Falls are experienced every year in approximately 20–33% of community-dwelling older adults (Peel 2011). The population in the UK is ageing; currently, there are 12 million people in the UK aged 65 and above, and by 2066 this could increase to over 20 million (ONS 2018). With this increase in demographic ageing, the prevalence of sight loss and blindness may increase from 3.0% to 5.4% by 2050 (Pezzullo et al. 2018). Furthermore, as the evidence shows that the risk of falls increases with age (Klein et al. 2003), we need to address the association of both vision and falls as a matter of public health concern. The annual hospital cost for all incident hip fractures in individuals aged 60 years in the UK is estimated to be £1.1 billion (Leal et al. 2016) and does not include onward social care. A briefing paper published by the RNIB estimated that the cost of falls associated with sight loss to the NHS is £25.1 million per year (Boyce 2011). Along with the financial implications of falls to the NHS, the consequences to the individual’s quality of life are more far-reaching, including loss of independence, increased depression and reduced mobility (Salkeld et al. 2000).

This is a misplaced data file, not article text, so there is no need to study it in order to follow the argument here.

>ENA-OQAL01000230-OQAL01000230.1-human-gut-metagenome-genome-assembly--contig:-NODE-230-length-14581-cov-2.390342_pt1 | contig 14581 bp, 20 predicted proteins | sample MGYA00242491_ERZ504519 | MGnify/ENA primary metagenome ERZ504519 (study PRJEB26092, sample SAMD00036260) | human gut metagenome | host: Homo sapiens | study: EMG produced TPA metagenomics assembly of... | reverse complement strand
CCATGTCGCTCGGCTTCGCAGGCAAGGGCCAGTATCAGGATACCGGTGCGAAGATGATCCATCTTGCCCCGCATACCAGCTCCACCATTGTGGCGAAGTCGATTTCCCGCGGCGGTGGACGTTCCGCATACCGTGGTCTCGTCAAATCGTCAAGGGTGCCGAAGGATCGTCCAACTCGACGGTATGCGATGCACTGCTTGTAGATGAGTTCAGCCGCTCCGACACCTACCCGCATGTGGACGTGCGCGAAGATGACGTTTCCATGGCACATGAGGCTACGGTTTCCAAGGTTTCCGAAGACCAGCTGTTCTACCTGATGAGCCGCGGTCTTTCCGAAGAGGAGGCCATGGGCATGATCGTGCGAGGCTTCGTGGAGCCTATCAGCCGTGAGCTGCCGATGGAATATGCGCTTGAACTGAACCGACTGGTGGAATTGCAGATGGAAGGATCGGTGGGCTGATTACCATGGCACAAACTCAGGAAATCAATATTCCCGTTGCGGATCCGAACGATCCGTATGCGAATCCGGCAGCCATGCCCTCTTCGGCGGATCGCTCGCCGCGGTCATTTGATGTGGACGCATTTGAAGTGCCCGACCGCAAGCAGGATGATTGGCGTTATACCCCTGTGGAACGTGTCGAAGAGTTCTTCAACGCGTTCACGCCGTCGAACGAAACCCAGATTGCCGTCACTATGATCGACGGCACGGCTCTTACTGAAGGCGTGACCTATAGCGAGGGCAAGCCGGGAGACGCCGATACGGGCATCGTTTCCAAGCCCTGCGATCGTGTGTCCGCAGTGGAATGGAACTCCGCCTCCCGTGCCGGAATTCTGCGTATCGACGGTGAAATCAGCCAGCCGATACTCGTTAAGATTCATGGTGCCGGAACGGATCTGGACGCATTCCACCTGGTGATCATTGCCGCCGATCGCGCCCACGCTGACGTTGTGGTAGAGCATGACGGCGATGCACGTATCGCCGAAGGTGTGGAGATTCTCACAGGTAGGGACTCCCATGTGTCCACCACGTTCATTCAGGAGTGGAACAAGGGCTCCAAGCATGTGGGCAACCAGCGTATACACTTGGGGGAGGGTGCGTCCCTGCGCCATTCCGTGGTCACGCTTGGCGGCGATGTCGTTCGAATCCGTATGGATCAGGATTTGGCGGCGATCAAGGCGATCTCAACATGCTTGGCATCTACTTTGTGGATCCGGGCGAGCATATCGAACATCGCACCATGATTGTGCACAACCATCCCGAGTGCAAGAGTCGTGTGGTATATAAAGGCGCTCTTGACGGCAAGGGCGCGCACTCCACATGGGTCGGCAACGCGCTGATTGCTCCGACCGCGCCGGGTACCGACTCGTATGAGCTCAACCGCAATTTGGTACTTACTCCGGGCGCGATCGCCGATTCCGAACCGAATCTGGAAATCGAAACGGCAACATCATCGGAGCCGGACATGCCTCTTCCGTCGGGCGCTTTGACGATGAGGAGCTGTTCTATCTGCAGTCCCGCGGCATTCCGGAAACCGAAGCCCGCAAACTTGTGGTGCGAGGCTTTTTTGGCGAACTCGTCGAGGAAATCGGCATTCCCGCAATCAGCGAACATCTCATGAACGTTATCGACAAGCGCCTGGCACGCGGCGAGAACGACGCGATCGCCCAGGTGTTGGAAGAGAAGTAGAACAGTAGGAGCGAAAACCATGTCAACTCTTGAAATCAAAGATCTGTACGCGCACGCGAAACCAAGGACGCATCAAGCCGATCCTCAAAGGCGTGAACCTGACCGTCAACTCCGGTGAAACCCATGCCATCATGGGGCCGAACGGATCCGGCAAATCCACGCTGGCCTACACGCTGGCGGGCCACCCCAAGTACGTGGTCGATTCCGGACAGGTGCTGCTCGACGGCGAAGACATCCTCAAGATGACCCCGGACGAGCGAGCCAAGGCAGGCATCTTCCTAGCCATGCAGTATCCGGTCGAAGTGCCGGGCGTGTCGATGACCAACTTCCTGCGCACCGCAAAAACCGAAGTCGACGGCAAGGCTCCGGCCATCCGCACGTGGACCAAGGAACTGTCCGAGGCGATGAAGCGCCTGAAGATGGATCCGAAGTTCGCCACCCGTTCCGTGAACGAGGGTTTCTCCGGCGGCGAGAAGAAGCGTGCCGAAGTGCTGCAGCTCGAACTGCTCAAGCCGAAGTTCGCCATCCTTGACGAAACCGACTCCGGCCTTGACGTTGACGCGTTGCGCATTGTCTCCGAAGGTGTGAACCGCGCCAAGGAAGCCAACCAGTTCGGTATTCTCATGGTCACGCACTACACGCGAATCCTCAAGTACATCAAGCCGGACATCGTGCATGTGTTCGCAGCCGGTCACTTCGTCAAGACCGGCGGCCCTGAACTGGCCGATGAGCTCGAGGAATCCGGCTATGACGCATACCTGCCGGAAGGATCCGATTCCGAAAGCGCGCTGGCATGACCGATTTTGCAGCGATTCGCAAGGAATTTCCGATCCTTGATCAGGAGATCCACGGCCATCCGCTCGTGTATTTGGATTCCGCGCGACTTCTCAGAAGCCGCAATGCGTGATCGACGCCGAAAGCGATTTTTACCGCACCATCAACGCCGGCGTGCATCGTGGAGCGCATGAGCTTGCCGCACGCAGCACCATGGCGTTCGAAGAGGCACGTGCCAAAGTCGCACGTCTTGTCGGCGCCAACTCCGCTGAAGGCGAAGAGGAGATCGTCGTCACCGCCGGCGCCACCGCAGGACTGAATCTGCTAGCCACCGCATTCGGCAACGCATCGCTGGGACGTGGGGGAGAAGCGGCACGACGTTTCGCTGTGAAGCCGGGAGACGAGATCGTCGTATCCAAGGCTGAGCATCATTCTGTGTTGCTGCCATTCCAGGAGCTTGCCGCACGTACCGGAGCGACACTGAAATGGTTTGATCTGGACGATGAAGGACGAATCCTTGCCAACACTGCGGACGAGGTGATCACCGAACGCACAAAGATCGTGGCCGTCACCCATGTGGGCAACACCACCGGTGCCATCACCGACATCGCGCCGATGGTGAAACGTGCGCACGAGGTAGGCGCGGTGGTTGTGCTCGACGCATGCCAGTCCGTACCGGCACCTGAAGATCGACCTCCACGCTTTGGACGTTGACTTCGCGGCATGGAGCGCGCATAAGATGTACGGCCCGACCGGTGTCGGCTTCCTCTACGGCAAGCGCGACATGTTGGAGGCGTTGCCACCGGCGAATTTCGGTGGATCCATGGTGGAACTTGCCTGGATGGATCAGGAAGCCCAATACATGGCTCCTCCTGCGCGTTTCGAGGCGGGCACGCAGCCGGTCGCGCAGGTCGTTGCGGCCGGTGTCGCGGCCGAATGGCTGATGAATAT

Physiologically, to maintain balance and stay upright we need appropriate inputs from the visual, proprioceptive and somatosensory systems; therefore, any deficient input from one of these systems could potentially lead to postural instability and subsequently a fall (Black & Wood 2005). Therefore, the impact of impaired vision in falls is crucial, and research has shown the association between reduced visual functions and falls in older adults (de Boer et al. 2004; Freeman et al. 2007; Ivers et al. 2003; Klein et al. 2003; Lord, Clark & Webster 1991; Lord & Dayhew 2001; Nevitt et al. 1989; Tinetti, Speechley & Ginter 1988). Several studies have also examined the association between age-related ophthalmological conditions and falls.